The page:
Markets last week 12/09/2023

United States

Stocks concluded the shortened holiday week on a downbeat note, with rising interest rates driven by positive economic indicators. Growth-oriented stocks outperformed their value counterparts, while large-cap stocks notably outshone small-caps. A significant drop in Apple’s stock price, which carries substantial weight in the S&P 500 Index, was triggered by news that Chinese government employees would no longer be allowed to use iPhones. Additionally, concerns arose among investors regarding reports that the upcoming iPhone 15 would come at a considerably higher price point compared to current models. Declines in NVIDIA and other chipmakers further burdened the market. It’s worth noting that the markets were closed on Monday for the Labor Day holiday.

Although the week’s economic calendar wasn’t particularly crowded, it influenced market sentiment by consistently delivering positive surprises. The highlight was the Institute for Supply Management’s August services sector activity report, which unexpectedly surged to its highest level since February.

Furthermore, Thursday’s weekly jobless claims report surpassed expectations, indicating continued strength in labour two-year U.S. Treasury note yield demand despite a solid increase in the unemployment rate from 3.5% to 3.8% in August. Contrary to expectations of a slight increase, the number of Americans filing for unemployment in the previous week dropped to 216,000, the lowest level in six months. Continuing claims also decreased to 1.68 million, reaching their lowest point since mid-July.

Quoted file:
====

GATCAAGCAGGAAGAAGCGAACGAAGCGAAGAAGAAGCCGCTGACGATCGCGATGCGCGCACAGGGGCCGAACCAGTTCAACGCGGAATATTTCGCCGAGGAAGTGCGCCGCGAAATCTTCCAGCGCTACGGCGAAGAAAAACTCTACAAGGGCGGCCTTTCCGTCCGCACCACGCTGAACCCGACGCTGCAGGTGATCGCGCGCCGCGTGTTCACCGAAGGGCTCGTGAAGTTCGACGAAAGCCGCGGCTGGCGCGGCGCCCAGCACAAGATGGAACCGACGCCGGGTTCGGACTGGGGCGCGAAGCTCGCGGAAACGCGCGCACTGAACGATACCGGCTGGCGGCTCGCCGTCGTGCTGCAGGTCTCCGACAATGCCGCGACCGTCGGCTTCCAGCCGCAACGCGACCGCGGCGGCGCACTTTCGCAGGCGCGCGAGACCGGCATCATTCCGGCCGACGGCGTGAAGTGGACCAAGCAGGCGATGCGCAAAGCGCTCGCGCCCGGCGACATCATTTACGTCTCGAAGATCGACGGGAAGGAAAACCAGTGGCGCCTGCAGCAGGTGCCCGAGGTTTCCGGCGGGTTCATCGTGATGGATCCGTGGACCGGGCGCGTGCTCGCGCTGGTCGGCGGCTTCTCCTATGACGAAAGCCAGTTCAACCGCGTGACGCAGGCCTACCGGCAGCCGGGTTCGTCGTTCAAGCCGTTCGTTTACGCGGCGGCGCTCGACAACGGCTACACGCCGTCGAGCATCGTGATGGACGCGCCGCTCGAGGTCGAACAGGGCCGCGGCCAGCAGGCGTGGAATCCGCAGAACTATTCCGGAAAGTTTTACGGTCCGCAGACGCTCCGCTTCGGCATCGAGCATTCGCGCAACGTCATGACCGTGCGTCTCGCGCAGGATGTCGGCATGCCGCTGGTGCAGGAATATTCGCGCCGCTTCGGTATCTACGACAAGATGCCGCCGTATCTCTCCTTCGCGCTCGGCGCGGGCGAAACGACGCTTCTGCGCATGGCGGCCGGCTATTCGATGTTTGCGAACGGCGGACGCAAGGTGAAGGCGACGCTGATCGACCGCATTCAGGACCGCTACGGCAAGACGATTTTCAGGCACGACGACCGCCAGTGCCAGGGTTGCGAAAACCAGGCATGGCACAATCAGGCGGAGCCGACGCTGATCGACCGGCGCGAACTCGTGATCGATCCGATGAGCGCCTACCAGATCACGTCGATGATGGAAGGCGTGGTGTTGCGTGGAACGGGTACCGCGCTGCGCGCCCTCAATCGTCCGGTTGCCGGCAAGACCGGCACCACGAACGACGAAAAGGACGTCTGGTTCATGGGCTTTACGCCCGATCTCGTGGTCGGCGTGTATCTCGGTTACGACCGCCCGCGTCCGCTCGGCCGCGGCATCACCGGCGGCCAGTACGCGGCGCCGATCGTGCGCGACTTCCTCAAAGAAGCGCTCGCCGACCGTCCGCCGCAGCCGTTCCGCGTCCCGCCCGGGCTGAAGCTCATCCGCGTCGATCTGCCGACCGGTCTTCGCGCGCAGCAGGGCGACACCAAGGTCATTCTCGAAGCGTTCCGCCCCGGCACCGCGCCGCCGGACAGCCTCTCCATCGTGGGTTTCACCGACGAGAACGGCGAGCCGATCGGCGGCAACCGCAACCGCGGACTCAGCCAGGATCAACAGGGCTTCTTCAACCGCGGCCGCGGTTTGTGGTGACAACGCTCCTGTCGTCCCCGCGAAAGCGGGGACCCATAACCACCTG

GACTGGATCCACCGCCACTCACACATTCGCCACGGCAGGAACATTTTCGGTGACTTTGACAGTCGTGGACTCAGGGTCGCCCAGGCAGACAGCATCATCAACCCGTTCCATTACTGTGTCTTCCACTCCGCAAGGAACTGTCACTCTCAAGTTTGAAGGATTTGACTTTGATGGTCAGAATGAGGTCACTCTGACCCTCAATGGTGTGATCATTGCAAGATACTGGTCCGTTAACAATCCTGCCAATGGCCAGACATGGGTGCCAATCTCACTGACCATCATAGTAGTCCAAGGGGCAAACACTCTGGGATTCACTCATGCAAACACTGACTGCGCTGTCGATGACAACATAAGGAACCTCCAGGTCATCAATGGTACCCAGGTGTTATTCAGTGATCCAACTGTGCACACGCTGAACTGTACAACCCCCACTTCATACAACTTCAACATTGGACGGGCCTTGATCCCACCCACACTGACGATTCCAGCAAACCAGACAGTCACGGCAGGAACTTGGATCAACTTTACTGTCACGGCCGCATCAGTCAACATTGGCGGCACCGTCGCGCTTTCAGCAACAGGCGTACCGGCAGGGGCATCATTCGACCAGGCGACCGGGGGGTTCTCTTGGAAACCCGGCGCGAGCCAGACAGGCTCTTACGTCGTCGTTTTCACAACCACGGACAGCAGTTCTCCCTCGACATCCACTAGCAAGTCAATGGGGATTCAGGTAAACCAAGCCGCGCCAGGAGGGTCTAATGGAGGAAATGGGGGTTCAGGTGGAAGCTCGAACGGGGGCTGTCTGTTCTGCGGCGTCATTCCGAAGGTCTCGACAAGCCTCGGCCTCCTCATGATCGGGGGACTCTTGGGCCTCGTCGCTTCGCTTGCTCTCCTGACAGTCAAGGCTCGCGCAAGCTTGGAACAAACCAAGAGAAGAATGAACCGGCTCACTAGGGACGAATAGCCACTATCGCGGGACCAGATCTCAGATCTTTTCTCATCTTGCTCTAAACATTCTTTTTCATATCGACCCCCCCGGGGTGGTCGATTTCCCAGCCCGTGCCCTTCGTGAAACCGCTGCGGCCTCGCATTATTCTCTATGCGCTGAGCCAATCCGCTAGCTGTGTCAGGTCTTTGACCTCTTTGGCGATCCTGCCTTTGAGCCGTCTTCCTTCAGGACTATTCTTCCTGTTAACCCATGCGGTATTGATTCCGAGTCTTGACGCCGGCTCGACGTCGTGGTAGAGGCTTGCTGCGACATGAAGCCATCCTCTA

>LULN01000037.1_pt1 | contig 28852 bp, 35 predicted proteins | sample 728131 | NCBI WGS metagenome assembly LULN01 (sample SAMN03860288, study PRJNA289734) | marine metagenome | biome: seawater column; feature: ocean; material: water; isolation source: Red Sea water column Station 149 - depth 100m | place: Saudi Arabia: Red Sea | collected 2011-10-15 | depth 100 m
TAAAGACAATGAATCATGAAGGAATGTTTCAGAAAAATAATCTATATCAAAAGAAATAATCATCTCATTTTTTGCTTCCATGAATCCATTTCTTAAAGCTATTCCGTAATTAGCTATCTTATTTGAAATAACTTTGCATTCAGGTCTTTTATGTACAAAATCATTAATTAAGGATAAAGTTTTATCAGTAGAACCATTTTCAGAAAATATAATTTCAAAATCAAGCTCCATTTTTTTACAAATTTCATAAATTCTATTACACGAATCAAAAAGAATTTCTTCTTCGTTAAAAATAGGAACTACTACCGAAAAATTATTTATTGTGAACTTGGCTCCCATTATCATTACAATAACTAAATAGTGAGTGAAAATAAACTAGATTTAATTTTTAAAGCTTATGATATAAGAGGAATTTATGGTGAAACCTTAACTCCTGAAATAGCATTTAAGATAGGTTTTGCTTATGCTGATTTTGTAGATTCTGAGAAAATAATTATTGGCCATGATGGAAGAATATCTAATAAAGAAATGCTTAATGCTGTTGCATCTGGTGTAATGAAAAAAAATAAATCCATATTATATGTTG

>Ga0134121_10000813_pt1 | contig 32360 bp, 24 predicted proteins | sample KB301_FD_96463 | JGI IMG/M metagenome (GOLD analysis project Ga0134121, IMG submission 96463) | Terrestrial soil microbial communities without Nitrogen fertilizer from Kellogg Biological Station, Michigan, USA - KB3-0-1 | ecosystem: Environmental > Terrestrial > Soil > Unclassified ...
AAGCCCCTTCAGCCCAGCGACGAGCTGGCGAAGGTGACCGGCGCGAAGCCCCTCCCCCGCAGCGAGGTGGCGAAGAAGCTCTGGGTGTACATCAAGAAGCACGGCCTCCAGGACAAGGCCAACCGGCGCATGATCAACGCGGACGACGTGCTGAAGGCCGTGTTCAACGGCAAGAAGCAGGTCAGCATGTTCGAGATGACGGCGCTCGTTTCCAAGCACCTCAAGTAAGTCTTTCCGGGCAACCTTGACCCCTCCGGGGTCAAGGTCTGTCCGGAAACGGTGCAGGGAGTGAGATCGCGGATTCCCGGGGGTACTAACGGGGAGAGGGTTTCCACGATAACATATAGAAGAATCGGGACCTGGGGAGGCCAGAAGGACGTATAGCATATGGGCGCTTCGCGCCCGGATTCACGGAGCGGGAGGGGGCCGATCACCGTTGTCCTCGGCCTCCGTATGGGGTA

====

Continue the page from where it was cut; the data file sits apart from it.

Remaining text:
The favourable jobless numbers prompted a rise in short-term bond yields, with the two-year U.S. Treasury note yield briefly crossing the 5% threshold on Thursday afternoon. The week began quietly in the tax-exempt municipal bond market as market participants awaited the release of significant new bond issues from California and the Port Authority of NY/NJ. These new bond offerings hit the market on Wednesday and dampened the secondary market as they were absorbed. The weakness in the secondary market persisted into Thursday, resulting in higher yields on intermediate AAA municipal bonds.

In the investment-grade corporate bond market, credit spreads widened only slightly on Tuesday despite considerable issuance following the holiday weekend. Later in the week, spreads tightened as issuance slowed down, and demand exceeded supply. The high-yield market saw below-average volumes and limited activity during the long weekend. Higher-quality bonds underperformed due to the rise in interest rates, and only a few new bond offerings were announced during the week.



In the realm of local currencies, the pan-European STOXX Europe 600 Index concluded the session with a 0.76% decline, driven by concerns that rising interest rates could nudge the economy towards a slowdown. Major European stock indexes followed suit, with Germany’s DAX retreating by 0.63%, France’s CAC 40 Index slipping by 0.77%, and Italy’s FTSE MIB sliding by 1.46%. In contrast, the UK’s FTSE 100 Index managed a modest gain of 0.18%.